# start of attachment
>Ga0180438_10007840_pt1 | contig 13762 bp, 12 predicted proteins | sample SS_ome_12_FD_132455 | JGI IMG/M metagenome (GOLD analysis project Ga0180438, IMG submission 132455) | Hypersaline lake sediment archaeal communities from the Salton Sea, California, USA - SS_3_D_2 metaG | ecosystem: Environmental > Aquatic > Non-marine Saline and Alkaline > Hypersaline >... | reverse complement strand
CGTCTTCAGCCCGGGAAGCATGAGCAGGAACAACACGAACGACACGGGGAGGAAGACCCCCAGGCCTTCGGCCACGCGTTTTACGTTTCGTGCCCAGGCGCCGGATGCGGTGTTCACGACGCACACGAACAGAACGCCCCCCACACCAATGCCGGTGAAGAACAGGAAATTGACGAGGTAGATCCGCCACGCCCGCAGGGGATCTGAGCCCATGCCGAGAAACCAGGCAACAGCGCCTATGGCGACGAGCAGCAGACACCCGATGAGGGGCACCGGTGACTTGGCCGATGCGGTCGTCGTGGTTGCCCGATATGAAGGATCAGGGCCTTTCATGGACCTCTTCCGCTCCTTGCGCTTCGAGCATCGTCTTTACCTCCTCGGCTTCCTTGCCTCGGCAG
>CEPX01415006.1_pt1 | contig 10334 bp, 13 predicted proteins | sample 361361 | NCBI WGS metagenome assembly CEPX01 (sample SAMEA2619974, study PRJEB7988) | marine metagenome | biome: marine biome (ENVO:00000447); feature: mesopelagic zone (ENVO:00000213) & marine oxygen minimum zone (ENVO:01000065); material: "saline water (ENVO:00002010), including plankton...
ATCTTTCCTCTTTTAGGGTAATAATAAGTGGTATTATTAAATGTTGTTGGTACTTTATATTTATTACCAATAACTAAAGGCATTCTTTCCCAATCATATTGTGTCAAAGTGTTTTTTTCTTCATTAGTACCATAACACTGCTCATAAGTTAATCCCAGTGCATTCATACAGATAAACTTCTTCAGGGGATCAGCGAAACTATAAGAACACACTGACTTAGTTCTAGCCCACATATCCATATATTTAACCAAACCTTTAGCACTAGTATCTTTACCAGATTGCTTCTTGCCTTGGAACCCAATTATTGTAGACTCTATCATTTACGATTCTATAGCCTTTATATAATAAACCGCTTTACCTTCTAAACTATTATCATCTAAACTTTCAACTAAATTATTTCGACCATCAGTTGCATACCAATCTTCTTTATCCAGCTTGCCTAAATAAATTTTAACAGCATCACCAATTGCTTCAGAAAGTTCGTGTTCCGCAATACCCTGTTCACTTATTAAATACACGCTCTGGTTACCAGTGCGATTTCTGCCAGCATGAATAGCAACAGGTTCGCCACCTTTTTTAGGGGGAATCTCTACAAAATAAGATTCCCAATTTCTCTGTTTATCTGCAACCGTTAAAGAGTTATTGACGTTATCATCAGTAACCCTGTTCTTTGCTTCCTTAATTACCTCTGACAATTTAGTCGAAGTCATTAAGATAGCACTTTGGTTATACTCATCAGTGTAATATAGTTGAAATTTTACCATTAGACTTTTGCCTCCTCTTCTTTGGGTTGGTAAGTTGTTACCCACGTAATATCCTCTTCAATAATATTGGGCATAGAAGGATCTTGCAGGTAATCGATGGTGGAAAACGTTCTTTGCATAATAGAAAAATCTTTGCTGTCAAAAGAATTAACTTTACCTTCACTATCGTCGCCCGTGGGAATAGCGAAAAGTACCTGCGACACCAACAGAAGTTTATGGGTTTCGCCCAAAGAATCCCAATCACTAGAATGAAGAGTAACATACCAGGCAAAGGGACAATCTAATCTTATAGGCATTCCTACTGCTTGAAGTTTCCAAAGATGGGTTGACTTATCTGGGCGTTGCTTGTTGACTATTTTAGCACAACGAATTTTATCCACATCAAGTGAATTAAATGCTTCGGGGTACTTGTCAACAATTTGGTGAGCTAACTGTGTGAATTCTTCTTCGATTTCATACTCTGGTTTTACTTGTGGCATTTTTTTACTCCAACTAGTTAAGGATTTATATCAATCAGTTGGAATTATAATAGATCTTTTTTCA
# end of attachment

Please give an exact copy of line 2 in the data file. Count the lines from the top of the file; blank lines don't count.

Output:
CGTCTTCAGCCCGGGAAGCATGAGCAGGAACAACACGAACGACACGGGGAGGAAGACCCCCAGGCCTTCGGCCACGCGTTTTACGTTTCGTGCCCAGGCGCCGGATGCGGTGTTCACGACGCACACGAACAGAACGCCCCCCACACCAATGCCGGTGAAGAACAGGAAATTGACGAGGTAGATCCGCCACGCCCGCAGGGGATCTGAGCCCATGCCGAGAAACCAGGCAACAGCGCCTATGGCGACGAGCAGCAGACACCCGATGAGGGGCACCGGTGACTTGGCCGATGCGGTCGTCGTGGTTGCCCGATATGAAGGATCAGGGCCTTTCATGGACCTCTTCCGCTCCTTGCGCTTCGAGCATCGTCTTTACCTCCTCGGCTTCCTTGCCTCGGCAG